Blue binary image - Are insurers embracing the digital era?

Increasing numbers of insurers are turning part of their business focus to the benefits the digital world can offer, but will this leap into the unknown make good business sense for the future?

There is no doubt that insurers have begun to embrace the digital era, but they are doing so slowly and B2B insurers in particular are lagging behind. With a recent study indicating that insurance firms with a digital focus are 26% more profitable than firms that lack this focus, clearly this is a shift that companies must begin to make. Those that don’t inevitably risk falling behind their competitors. 

So why are insurance companies typically reticent or slow to adopt? In short they are hampered by a number of factors including short-term thinking, a traditional mindset and inefficient legacy systems that are unable to cope with the digital revolution. These systems are often made up of one or two decades-worth of IT architecture, and so the notion of changing or even dismantling them can be daunting.

Planning for a digital future

The short-term thinking that is hampering some B2B insurers is not necessarily a result of poor management. The reality is that resources are limited and companies tend to focus on the most pressing issues in front of them. The shift to digital can therefore seem like a luxury amid the daily challenges of keeping a company running and profitable.

Furthermore, some insurance companies are rightfully cautious about overhauling their way of doing business for technology that may seem both untested and in a state of flux.

However, digital is here to stay and software packages exist that offer digital solutions that have room to adapt and expand as digital capabilities and best practices grow. These solutions are also significant because they are designed with an understanding of the complex legacy systems that make it difficult and expensive for many insurance companies to upgrade.

One question B2B insurers may be asking is why a digital upgrade is so critical? The statistics may show an overall increase in sales for insurance companies that have embraced digital, but does this make the expensive and time-consuming change worthwhile? Are there other benefits, and do those benefits apply to B2B insurers as well as B2C?

Well, one of the main benefits B2B insurers should be aware of with digital is the potential for gathering data. This goes beyond any sort of qualitative or quantitative customer surveys or monitoring of sales calls that companies may have used in the past. Data about customer needs and behaviour at every stage of purchasing and interaction with a company online can lead to robust analyses, which means that they can better respond to, and predict, customer needs. This also allows companies to market themselves to new customers more effectively.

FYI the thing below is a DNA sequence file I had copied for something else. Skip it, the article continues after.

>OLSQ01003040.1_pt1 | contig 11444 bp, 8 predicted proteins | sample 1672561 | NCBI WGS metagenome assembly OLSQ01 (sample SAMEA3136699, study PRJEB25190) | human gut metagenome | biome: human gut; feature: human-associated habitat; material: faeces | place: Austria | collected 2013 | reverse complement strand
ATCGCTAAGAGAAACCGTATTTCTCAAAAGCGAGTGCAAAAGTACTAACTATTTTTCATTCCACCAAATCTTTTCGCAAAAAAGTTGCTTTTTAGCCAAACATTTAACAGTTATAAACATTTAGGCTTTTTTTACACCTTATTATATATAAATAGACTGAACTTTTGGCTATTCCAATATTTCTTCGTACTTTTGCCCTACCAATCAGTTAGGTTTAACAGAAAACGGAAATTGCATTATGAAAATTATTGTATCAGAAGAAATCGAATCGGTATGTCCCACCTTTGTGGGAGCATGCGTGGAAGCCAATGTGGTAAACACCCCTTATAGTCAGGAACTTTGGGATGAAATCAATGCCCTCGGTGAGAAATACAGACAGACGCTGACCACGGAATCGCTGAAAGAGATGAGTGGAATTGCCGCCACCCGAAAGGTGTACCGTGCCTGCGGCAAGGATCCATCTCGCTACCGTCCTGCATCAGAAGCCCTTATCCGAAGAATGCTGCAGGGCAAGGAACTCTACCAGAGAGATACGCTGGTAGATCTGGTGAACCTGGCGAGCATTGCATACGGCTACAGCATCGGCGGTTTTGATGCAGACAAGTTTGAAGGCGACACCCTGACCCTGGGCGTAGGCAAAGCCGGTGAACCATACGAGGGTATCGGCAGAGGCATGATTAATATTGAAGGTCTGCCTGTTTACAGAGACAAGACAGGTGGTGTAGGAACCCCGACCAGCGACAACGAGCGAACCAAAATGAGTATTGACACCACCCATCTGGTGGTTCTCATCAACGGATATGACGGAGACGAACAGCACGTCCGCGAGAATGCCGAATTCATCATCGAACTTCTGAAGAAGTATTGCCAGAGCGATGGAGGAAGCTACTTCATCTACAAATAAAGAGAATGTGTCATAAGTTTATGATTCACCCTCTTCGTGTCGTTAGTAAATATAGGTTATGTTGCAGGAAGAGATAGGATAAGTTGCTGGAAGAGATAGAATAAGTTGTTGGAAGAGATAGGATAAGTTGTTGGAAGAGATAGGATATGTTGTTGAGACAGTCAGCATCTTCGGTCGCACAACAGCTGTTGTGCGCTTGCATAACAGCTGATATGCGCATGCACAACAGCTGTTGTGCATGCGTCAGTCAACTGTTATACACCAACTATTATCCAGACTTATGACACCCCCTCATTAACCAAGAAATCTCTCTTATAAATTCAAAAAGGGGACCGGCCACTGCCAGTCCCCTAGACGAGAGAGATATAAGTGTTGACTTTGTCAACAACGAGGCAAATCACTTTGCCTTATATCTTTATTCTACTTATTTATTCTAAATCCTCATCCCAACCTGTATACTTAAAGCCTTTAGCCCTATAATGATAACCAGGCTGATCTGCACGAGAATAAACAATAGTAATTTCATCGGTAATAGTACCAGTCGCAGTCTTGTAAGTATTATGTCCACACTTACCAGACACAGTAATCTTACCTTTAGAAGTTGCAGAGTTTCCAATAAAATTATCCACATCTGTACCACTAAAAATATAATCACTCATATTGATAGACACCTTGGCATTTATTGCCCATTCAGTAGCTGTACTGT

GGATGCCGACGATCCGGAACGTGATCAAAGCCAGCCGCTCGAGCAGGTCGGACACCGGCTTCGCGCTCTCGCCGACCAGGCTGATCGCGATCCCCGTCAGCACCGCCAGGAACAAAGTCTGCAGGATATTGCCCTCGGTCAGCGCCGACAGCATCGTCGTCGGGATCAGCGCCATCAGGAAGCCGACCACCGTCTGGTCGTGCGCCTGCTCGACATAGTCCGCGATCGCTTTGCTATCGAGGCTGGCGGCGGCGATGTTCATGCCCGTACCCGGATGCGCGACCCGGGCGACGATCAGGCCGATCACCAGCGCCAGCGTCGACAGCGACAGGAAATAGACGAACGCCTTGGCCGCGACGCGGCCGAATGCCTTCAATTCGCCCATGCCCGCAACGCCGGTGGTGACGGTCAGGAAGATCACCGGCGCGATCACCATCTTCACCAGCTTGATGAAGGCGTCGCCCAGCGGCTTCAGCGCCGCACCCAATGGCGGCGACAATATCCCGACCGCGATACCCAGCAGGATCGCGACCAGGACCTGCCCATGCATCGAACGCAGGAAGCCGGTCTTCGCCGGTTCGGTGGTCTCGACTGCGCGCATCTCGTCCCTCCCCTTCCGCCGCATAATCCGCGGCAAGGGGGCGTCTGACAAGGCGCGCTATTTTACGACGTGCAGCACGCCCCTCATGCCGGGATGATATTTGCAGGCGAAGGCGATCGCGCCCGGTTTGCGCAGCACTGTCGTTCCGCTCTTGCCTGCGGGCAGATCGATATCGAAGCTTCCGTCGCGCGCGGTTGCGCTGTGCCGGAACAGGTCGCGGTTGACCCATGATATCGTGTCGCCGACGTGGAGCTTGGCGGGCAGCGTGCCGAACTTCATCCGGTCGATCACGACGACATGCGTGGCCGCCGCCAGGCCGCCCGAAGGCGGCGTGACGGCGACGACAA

Like B2C customers, B2B customers are often on the move, and mobile capabilities will ensure that they can compare quotes, file claims and conduct other business wherever they are. In addition, like their B2C counterparts, B2B customers will desire different levels of personal interaction. Some customers will prefer to operate almost entirely online whilst others will still want to have the option of being able to use more traditional channels. A company with enhanced digital capabilities can therefore offer both these options to satisfy a greater number of customers.

There are also practical benefits for B2B companies that can make the digital shift worthwhile as well. While the initial change from older software systems may require some retraining, the system will ultimately be more efficient. Cloud storage, improved digitalised claims management systems and easier access to information for agents and underwriters are just a few of the other benefits digital can provide.

Telematics is another new and exciting digital innovation that may save both insurance companies and consumers a great deal of money. Sensors can be installed throughout buildings or vehicles to note when a malfunction occurs, and many insurers see this as a shift from focusing on reimbursement to one of prevention. These sensors can also aid insurers in assessing the safety of buildings and drivers.

Social media is another area of digital expansion that can benefit B2B insurers. B2B companies do not necessarily use social media in the same way that B2C companies do, but the goals are similar.

B2B social media communications need to be as efficient as possible, but social media can still be used to convey valuable information to customers and to build relationships leading to greater customer loyalty.

Insurance companies that begin the transformational process to digital will learn that doing so is not just a matter of adding a new function onto an old system, but is a complete overhaul in how business is done. From new procedures for paying claims to increased automation for underwriters to the mindset that telematics brings, are resulting in a shift from paying for losses to loss prevention. Digital is changing nearly every aspect of how insurance companies operate.

The cautious and conservative nature of the insurance industry sends a powerful and positive message to customers that the industry is stable and trustworthy. Insurers should therefore make certain that stability does not turn to stagnation as they begin to take advantage of what digital has to offer.

For more information about Open GI London:

Helen Andrews
Group Head of Marketing & PR
Email: helen.andrews@opengi-london.com

Notes to Editors:

Open GI London is the provider of web-based solutions to the global insurance industry. Open GI London is part of the Open International Group. Priding itself on its speed to market with tailored projects, Open GI London’s market-leading Trader suite is the platform of choice for an impressive list of partners.